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Although TC Heartland LLC v. Kraft Foods Group Brands LLC, No. 16-341 (May 22, 2017), answers the question of where a domestic corporation resides in patent infringement cases, it does not fully answer the question of where proper venue lies. In a move that many patent litigators had anticipated, the Supreme Court dispensed with the venue option of suing a corporate defendant wherever it could be subject to personal jurisdiction. Now, for purposes of venue in patent lawsuits, corporate defendants reside only in the state of incorporation. But, that does not necessarily mean that venue is not proper for corporate defendants outside their state of incorporation. Whereas before venue was largely taken for granted, the threshold issue of venue and whether a defendant has a “regular and established place of business” is likely to take on a much more prominent role in patent litigation following TC Heartland.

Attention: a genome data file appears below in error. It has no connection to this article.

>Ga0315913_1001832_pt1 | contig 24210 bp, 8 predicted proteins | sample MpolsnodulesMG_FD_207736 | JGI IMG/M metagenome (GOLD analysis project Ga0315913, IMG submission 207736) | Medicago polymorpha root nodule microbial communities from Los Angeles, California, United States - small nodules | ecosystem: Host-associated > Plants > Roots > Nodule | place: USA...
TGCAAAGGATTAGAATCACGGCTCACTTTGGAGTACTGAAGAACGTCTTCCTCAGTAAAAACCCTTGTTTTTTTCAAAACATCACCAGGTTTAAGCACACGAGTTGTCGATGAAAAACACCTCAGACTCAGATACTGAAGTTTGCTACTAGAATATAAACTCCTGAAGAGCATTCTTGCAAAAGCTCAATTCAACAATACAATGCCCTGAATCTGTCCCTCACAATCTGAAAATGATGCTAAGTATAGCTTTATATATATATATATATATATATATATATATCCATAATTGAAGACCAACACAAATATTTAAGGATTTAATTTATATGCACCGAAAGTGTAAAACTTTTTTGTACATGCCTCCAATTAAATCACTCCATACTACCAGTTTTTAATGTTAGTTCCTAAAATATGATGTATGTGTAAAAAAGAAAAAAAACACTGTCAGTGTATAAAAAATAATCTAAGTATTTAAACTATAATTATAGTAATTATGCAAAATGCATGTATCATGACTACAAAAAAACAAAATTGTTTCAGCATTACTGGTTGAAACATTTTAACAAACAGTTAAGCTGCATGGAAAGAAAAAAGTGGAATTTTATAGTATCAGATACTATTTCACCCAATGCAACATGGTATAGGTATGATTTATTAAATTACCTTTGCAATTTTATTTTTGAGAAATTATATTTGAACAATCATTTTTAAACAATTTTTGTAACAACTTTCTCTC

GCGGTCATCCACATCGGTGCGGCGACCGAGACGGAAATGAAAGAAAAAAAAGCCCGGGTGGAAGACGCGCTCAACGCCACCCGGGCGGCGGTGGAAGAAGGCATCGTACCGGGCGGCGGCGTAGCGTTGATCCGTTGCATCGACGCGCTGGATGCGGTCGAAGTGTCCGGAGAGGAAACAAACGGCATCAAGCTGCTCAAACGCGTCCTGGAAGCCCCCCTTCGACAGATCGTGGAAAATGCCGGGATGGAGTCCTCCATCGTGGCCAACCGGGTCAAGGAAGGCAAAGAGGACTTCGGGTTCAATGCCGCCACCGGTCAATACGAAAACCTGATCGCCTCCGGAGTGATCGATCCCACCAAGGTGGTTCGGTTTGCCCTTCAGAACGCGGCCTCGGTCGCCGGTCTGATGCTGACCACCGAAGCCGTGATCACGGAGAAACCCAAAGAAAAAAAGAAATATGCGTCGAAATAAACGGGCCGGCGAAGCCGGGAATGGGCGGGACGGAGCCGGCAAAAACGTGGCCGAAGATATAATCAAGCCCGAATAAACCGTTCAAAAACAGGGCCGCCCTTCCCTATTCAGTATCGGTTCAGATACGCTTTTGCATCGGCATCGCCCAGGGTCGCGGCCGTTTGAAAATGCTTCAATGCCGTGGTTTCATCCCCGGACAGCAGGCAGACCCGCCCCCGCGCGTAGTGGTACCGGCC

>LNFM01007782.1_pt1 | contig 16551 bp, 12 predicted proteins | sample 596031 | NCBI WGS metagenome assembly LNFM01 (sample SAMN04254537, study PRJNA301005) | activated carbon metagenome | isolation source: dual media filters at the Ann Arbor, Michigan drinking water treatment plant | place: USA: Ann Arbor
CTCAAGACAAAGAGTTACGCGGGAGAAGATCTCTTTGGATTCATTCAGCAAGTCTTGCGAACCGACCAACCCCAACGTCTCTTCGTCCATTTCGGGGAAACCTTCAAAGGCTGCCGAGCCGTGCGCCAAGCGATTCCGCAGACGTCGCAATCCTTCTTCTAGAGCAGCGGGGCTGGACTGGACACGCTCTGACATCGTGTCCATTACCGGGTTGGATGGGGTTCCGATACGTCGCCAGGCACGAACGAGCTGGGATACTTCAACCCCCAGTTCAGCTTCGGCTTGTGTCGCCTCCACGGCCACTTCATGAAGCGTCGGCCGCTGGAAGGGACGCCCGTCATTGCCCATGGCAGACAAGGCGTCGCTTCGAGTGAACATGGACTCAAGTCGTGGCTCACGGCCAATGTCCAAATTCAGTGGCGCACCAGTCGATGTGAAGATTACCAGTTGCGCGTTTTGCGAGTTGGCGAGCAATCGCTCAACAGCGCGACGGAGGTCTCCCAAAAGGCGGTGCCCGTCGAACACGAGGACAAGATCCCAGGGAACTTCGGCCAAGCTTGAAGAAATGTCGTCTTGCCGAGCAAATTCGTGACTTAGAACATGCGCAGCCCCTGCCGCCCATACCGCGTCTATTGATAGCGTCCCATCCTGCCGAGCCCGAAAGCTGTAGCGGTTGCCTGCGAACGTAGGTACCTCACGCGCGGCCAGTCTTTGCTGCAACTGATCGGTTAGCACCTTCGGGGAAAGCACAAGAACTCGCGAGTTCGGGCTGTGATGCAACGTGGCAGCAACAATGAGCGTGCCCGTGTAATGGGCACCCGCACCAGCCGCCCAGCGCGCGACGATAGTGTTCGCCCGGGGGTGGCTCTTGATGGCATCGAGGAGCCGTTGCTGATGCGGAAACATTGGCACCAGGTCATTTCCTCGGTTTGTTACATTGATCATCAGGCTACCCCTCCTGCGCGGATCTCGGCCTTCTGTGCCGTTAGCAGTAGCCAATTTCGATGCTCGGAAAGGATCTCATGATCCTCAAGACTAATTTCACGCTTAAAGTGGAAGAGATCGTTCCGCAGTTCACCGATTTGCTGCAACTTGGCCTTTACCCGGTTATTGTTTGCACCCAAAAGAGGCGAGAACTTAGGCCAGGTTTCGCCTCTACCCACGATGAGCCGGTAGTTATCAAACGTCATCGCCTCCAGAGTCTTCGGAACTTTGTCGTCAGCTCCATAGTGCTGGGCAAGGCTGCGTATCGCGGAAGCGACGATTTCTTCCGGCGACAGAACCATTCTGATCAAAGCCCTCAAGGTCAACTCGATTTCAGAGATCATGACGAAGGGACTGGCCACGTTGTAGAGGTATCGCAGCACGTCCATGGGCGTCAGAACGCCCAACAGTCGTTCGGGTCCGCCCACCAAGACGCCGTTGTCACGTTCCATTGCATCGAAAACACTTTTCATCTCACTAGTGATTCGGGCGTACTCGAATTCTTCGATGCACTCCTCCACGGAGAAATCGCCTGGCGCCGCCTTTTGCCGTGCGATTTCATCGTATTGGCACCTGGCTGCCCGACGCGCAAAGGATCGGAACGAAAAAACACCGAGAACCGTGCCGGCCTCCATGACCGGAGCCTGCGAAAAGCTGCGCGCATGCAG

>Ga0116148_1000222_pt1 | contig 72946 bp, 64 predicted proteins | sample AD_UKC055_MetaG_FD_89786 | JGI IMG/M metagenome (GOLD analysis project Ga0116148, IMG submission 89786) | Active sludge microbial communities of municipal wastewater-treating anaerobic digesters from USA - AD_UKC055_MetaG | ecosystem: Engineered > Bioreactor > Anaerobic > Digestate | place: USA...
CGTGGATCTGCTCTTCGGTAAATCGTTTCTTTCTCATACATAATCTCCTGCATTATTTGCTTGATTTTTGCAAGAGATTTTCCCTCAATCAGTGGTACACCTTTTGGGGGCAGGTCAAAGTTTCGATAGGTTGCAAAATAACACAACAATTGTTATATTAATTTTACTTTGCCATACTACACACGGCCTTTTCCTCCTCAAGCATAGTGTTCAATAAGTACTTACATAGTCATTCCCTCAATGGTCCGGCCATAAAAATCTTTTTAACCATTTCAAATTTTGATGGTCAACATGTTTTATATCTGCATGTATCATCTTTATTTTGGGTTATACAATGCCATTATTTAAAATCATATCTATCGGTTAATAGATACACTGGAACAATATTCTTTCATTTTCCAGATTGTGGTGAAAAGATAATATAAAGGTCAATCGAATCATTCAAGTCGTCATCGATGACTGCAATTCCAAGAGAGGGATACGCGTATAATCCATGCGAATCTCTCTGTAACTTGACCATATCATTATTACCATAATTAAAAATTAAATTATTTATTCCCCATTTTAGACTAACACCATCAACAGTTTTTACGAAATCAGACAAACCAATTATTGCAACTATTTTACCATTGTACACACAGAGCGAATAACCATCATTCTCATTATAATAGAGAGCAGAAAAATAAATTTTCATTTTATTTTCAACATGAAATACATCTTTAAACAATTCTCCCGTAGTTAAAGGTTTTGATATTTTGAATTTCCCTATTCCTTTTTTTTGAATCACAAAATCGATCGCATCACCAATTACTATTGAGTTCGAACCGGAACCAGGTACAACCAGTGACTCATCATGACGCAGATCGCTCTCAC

By Alan L. Friel
Part Two of a Two-Part Article
By Scott Graham
The U.S. Supreme Court has jumped into a titanic copyright battle between Oracle Corp. and Google LLC with both barrels. The court’s involvement is sure to reignite a 50-year-old debate over how much, if any, software should be subject to copyright, and the contours of the fair use defense in the digital age.
By Phillip Bantz
Some of China’s largest companies have banded together with major brands in the United States and elsewhere to neutralize “patent trolls,” an indication that the country’s firms are becoming increasingly concerned about patent infringement litigation.
By Anthony H. Cataldo
U.S. Supreme Court to Hear Booking.com Trademark Case